11 Recommendations for Short Term Trips

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Short term mission trips can be a great – or a terrible – experience.

For everyone involved.

As a high school and college student, I was part of several teams that went to other countries. As a missionary kid and now an adult missionary, I’ve been on the receiving end of teams many times.

Below are some practical tips my family and I have accumulated over the years regarding short term teams. Some of these are specific to Ukraine, but many would be applicable no matter where you’re headed.

1. Get some training.

Ask the organization or church on the field if they recommend a particular training, book, or organization that prepares short term teams. We know some great ones, if you’re looking. I can say that without fail, the teams I’ve served with who were extensively prepared were the most effective and the ones who got the most out of their trip.

2. Don’t be afraid to say no.

Sound harsh? I’m sorry, but there are some people who aren’t ready or called to go on a short term trip. If the team leader recognizes that, it’s better to say, “Not this time” before that person is completely out of their comfort zone and negatively impacting the team or the work.

3. Prepare physically.

Traveling takes a toll on anyone’s health. Long flights, lots of exposure to germs and infection, eating unfamiliar foods, dealing with jet lag…all these can lead to falling sick on your trip. Do the best you can to prepare ahead of time. Take vitamins to boost your immune system. Get plenty of rest. Develop the habit of staying hydrated. Find out if you need any vaccines for a particular country.

4. Prepare financially.

Notify your bank as to where you’re traveling. Otherwise, you might find yourself with a blocked ATM card as soon as you use it overseas. Bring cash, too. In many countries, smaller stores, vendors or restaurants still use cash only. The locals can recommend how much to bring.

5. Be ready to walk.

In Ukraine, as in many other countries, we walk a lot and in all weather. Pack or wear shoes that are comfortable for you. If your health restricts you from walking much or at all, be sure to discuss this ahead of time with the locals, so they can plan accordingly.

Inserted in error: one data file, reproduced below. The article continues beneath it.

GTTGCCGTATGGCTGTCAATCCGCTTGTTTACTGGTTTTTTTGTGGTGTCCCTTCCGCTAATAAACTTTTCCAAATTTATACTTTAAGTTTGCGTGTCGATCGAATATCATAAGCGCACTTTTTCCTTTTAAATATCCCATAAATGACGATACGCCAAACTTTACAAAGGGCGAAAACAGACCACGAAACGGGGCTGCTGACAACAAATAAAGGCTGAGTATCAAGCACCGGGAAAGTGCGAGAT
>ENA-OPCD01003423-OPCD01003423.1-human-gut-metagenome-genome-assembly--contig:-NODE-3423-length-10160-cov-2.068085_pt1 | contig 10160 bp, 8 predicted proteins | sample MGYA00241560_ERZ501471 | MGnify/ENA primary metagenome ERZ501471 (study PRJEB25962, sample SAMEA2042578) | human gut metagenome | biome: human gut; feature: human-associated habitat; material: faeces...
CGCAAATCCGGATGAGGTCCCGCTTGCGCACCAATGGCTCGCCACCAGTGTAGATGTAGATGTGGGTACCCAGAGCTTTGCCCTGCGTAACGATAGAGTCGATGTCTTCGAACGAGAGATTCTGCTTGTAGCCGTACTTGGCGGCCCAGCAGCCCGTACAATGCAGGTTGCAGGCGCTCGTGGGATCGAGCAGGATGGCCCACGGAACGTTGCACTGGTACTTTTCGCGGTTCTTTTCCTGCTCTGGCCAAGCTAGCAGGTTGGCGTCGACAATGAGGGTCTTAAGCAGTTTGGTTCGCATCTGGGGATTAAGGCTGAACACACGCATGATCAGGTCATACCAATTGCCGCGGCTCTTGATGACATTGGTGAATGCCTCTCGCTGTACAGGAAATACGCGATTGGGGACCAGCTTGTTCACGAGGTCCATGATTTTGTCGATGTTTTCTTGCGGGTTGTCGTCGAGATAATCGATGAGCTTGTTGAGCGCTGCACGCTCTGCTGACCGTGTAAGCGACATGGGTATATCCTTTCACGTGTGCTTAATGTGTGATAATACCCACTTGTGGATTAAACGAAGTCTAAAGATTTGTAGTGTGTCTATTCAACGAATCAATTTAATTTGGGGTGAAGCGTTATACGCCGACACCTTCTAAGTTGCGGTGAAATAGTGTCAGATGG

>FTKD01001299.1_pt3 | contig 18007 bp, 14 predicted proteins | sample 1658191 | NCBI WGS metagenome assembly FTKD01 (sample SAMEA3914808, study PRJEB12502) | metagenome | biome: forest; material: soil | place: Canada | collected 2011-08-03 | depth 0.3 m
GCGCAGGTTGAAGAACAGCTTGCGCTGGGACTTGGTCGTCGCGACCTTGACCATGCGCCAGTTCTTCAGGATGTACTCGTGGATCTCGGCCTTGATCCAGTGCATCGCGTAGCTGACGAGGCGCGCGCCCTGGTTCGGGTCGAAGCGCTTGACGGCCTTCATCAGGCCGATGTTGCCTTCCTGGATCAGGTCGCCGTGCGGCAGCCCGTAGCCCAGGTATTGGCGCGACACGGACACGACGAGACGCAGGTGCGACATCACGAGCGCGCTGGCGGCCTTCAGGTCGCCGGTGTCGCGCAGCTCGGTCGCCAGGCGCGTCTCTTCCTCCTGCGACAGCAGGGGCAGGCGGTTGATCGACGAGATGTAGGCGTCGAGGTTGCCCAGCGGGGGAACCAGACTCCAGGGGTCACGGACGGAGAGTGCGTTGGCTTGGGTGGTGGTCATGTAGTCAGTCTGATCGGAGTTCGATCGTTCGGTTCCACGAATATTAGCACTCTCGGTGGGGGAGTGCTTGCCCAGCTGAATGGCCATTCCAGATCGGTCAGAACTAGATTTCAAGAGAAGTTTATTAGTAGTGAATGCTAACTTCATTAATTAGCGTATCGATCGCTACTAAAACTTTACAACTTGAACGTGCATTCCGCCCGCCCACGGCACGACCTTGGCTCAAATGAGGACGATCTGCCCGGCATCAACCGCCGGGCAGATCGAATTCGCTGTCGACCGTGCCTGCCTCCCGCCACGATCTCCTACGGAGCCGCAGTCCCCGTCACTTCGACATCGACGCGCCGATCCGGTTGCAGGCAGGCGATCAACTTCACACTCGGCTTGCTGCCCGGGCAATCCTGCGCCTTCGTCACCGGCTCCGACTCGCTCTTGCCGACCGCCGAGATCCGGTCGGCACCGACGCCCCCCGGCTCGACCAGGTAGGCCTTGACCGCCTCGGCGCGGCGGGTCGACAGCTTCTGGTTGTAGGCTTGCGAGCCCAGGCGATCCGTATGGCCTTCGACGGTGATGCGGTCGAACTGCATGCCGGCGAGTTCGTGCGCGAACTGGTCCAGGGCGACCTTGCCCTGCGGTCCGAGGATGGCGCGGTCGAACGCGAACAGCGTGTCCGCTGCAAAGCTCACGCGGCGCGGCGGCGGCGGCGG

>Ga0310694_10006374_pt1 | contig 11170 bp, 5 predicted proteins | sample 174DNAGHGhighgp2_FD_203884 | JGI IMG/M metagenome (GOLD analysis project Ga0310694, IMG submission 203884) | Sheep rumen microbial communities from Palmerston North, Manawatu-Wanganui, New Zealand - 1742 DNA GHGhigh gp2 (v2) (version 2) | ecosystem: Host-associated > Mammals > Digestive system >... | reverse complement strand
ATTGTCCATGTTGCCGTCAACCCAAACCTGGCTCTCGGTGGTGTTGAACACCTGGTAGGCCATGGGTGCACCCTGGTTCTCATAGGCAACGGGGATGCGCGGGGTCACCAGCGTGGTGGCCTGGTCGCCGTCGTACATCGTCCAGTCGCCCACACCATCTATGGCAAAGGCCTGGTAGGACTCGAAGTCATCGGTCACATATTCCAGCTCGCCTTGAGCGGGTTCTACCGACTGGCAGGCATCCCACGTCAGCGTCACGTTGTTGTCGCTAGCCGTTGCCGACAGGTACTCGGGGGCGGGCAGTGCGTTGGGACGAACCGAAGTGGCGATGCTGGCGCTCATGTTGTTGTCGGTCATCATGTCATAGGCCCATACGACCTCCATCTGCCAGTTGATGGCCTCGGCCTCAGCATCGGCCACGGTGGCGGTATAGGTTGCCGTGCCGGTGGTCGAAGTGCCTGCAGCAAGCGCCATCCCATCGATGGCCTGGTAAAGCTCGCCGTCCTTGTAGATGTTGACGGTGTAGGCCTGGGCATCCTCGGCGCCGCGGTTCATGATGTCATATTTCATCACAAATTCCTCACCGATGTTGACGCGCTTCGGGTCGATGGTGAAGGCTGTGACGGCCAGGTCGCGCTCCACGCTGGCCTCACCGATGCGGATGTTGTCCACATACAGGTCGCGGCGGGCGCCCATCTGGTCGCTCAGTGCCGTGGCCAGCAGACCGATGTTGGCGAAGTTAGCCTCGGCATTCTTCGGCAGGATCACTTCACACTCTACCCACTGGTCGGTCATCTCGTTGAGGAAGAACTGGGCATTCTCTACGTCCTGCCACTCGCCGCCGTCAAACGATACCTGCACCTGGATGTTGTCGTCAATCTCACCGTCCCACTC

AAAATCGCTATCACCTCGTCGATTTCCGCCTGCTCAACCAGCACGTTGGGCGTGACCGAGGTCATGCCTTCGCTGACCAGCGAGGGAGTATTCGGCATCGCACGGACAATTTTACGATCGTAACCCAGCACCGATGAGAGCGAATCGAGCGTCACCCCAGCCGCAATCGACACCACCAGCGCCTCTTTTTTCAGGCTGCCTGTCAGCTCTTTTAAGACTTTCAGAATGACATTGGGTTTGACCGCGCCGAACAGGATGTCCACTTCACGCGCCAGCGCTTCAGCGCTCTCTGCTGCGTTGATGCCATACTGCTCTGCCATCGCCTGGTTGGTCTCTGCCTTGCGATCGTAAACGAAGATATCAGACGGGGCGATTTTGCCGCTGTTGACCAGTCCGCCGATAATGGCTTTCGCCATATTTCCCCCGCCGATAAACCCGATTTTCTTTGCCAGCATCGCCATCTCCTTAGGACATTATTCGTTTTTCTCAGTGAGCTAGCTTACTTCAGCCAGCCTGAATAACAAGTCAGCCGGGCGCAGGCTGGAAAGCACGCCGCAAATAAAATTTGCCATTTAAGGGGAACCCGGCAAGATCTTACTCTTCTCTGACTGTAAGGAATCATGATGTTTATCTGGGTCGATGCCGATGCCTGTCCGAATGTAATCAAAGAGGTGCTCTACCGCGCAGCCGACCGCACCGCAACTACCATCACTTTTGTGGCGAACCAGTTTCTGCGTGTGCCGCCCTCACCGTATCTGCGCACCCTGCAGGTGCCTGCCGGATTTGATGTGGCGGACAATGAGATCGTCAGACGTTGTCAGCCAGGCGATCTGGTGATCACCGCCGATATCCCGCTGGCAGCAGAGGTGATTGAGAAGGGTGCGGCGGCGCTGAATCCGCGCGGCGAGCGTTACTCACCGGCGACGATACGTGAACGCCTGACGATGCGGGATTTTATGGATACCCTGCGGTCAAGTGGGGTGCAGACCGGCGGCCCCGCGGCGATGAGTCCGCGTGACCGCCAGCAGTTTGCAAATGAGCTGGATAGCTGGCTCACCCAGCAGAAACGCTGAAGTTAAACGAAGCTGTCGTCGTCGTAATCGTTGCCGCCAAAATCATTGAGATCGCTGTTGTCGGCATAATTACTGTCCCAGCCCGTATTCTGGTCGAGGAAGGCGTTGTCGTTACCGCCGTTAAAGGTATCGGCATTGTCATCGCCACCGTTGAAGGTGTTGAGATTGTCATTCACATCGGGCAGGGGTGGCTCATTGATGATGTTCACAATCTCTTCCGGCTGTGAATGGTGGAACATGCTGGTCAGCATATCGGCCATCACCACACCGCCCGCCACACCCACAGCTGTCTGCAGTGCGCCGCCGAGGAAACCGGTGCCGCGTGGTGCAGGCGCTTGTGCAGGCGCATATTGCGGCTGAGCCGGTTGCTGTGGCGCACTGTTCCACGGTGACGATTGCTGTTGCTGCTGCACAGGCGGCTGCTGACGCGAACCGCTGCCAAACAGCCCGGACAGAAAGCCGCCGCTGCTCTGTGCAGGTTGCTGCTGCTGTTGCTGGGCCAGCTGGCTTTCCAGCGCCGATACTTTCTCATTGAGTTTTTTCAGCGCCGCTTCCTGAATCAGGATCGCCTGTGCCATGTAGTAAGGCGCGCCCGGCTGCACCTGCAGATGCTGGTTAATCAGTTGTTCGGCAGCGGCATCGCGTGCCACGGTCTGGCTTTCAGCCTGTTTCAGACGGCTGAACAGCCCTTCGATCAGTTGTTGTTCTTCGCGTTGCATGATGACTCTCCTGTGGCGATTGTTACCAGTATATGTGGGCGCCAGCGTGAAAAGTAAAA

Find out what the weather will be and pack appropriate shoes and clothes for being outside in that season. Bring an umbrella.

6. Eat local foods.

Missionaries and other locals love to share their favorite traditional foods. Don’t be afraid to try them, and please don’t just look for an American restaurant every day. Venturing into new foods can be daunting for some people, but it’s an important part of the cultural experience. If you’re curious about Ukrainian cuisine, check out my post about some of our favorite dishes.

Ask the locals to help you avoid any street foods or other places that might be too hard on your stomach.

7. Personal space? Ha.

Get used to people standing close to you. VERY close. And if you’re waiting in line…well, there isn’t much of a line system, so be prepared to stand your ground at all costs. And don’t be alarmed if you see a public bus with someone’s briefcase or purse hanging out the door, which couldn’t fully close due to the 93 people who shoved into a space meant for 30.

8. Try to learn some of the language.

You might feel silly, and in all honesty, you might be butchering the phrase you’ve so meticulously repeated over the weeks before you left home. But your effort speaks louder than your words. People will respect that you care enough to try.

They will also be glad to practice their English.

9. Toilet etiquette.

Squat pots. Don’t be intimidated. Get your pants past your knees and just squat. You don’t have to undress in the stall (that’s been done by short term team members). But you might be prepared that your early attempts will be hit or miss.

So bring hand sanitizer and wet wipes.

Also, most places in Ukraine ask you not to throw toilet paper in the toilets. It can cause backups.

10. Watch the attitude.

Don’t complain about things that are unfamiliar or uncomfortable. If you’re struggling, remember that this is a short term trip, and you’ll be home soon. Make the most of every experience you have.

11. It might be different. That doesn’t make it dumb.

Every culture has its own peculiarities, including your own. Those peculiarities in a foreign country might seem strange to you. The local people will do things differently; that doesn’t make it wrong or dumb or less efficient. Within cultural context, they might make perfect sense. When you consider a people’s history, a light bulb may come on for you as to why things are the way they are.

Come to learn. Ask questions. Keep an open mind.

And above all, respect. Respect the people, their culture, history, and traditions. And believe me, when you do this, you’ll return home a richer person.

 

 

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